It’s not just students who feel it
It’s certainly not just students who experience it . Any time you are under pressure in a new situation you are likely to experience it to some degree as your mind grapples with the new content and searches relevant schema to connect it to: the more the pressure and the fewer the connections, the greater the load. You are likely to experience it when you attend a conference where presentations don’t adhere to multi-media principles, you are likely to experience it in a meeting when you don’t have the relevant background knowledge on a topic being discussed, and you are likely to experience it when you yourself are presenting/teaching and you don’t fully understand or believe in what you are discussing. Of course, the most obvious analogy is when your practice is being observed. All of these examples are the times when you are effectively a student, a novice learner. As an educator, it is important that you reflect on the feeling of cognitive overload and how easily it can occur, and use that knowledge to consider how you design and shape the learning experiences of your students so they experience it less, and learn more.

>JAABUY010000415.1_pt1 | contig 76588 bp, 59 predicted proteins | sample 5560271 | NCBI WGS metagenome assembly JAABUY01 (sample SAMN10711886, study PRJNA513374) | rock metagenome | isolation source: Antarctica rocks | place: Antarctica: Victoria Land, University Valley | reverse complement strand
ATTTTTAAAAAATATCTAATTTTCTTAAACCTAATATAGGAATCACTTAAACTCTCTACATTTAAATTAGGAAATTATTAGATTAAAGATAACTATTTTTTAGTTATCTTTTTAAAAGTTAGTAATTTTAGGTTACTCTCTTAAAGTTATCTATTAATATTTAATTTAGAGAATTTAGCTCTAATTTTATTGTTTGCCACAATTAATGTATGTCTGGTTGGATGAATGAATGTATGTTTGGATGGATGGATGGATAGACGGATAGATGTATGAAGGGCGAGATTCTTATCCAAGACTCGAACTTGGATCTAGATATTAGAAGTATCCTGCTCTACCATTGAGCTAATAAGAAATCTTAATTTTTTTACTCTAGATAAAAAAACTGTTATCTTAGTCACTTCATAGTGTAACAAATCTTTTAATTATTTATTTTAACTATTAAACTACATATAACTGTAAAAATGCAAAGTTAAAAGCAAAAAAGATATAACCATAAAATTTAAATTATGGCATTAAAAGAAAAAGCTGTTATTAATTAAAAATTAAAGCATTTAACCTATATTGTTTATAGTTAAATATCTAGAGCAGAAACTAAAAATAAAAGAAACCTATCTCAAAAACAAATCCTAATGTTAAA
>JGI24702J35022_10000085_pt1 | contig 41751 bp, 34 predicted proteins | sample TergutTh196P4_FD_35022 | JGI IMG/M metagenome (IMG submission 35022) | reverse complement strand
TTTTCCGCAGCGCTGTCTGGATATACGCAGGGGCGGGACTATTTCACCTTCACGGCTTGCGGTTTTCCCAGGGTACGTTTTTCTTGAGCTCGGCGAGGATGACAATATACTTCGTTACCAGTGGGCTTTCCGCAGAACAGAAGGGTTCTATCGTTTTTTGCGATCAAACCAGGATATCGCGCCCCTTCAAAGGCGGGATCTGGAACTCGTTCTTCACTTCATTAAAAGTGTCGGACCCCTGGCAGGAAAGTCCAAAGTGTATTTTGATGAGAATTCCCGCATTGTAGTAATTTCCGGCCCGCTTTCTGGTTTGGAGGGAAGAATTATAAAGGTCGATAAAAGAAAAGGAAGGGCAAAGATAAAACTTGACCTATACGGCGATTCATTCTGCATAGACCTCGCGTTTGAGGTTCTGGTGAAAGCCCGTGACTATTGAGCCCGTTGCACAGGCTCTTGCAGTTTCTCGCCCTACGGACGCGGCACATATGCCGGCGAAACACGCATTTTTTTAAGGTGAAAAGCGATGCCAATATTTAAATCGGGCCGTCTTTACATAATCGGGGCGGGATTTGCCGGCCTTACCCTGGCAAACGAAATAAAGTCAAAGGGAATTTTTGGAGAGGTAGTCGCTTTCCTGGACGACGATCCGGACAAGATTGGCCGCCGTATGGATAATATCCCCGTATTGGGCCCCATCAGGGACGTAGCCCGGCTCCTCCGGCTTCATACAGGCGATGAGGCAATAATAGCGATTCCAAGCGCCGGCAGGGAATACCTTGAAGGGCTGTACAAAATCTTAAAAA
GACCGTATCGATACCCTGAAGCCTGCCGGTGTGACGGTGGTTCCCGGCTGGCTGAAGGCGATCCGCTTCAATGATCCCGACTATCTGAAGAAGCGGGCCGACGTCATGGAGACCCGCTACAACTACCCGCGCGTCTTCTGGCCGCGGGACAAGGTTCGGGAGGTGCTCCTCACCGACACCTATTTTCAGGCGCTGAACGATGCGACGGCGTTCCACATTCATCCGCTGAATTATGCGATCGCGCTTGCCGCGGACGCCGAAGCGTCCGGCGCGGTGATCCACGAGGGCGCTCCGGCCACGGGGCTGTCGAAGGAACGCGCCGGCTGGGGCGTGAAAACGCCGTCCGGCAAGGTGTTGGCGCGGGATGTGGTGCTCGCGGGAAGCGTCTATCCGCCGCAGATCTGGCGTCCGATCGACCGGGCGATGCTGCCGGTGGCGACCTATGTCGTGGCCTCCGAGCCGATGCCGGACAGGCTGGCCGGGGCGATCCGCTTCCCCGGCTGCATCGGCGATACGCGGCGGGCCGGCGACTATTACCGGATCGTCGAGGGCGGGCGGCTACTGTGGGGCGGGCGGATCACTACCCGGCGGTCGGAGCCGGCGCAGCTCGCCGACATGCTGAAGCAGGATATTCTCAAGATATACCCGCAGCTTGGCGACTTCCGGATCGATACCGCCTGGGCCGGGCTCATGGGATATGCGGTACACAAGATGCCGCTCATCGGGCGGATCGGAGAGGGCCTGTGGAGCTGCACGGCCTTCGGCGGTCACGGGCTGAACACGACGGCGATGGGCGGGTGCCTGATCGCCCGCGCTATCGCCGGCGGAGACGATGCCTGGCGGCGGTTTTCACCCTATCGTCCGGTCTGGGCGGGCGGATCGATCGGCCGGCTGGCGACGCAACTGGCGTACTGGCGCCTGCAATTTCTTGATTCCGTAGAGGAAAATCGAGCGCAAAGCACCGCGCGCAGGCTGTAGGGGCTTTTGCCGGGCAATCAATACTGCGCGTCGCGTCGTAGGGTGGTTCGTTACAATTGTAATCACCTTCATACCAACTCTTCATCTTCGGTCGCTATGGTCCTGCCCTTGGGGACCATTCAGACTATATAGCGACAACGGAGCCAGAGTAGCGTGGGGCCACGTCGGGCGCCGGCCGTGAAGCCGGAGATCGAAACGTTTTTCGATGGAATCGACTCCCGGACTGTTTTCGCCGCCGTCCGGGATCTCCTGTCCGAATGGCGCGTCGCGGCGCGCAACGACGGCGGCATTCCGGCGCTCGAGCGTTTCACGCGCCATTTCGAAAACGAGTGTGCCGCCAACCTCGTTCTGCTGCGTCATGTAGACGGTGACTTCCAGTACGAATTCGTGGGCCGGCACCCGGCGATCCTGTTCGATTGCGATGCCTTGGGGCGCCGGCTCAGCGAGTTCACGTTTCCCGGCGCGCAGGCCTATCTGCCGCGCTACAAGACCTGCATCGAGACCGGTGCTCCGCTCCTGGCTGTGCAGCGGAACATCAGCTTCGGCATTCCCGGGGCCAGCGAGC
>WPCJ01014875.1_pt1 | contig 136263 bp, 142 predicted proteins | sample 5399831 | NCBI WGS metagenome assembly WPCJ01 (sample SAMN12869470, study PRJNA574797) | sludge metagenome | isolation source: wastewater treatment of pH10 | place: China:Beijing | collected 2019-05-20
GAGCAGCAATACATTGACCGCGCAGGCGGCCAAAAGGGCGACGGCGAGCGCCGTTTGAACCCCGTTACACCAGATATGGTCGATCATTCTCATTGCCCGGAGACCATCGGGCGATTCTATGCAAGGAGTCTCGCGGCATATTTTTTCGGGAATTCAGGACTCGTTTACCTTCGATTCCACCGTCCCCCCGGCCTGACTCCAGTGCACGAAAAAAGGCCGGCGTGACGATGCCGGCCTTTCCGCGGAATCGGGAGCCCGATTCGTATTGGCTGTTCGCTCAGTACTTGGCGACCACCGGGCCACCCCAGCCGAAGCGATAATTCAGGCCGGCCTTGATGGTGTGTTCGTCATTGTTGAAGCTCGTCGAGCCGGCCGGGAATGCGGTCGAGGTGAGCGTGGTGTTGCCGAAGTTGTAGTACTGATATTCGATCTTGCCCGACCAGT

I’m Paul Moss. I’m a learning designer at the University of Adelaide. Follow me on Twitter @edmerger
This is part 2 of an essay based on self-regulated learning, and whether it needs to be taught for students to become skilled in it. Part 1 is here.
In part 1 I discussed how explicitly teaching and modelling to students how to think with knowledge potentially facilitates students being able to self-regulate such thinking. The proposition has implications for the explicit modelling of thinking critically and creatively. In this post I will expound on Zimmerman and Moylan’s 2009 paper that theorises that motivation is inextricably linked to these metacognitive processes, and just like everything else connected to learning, needs to be explicitly taught to students in equal measure for them to eventually be able to use the knowledge independently.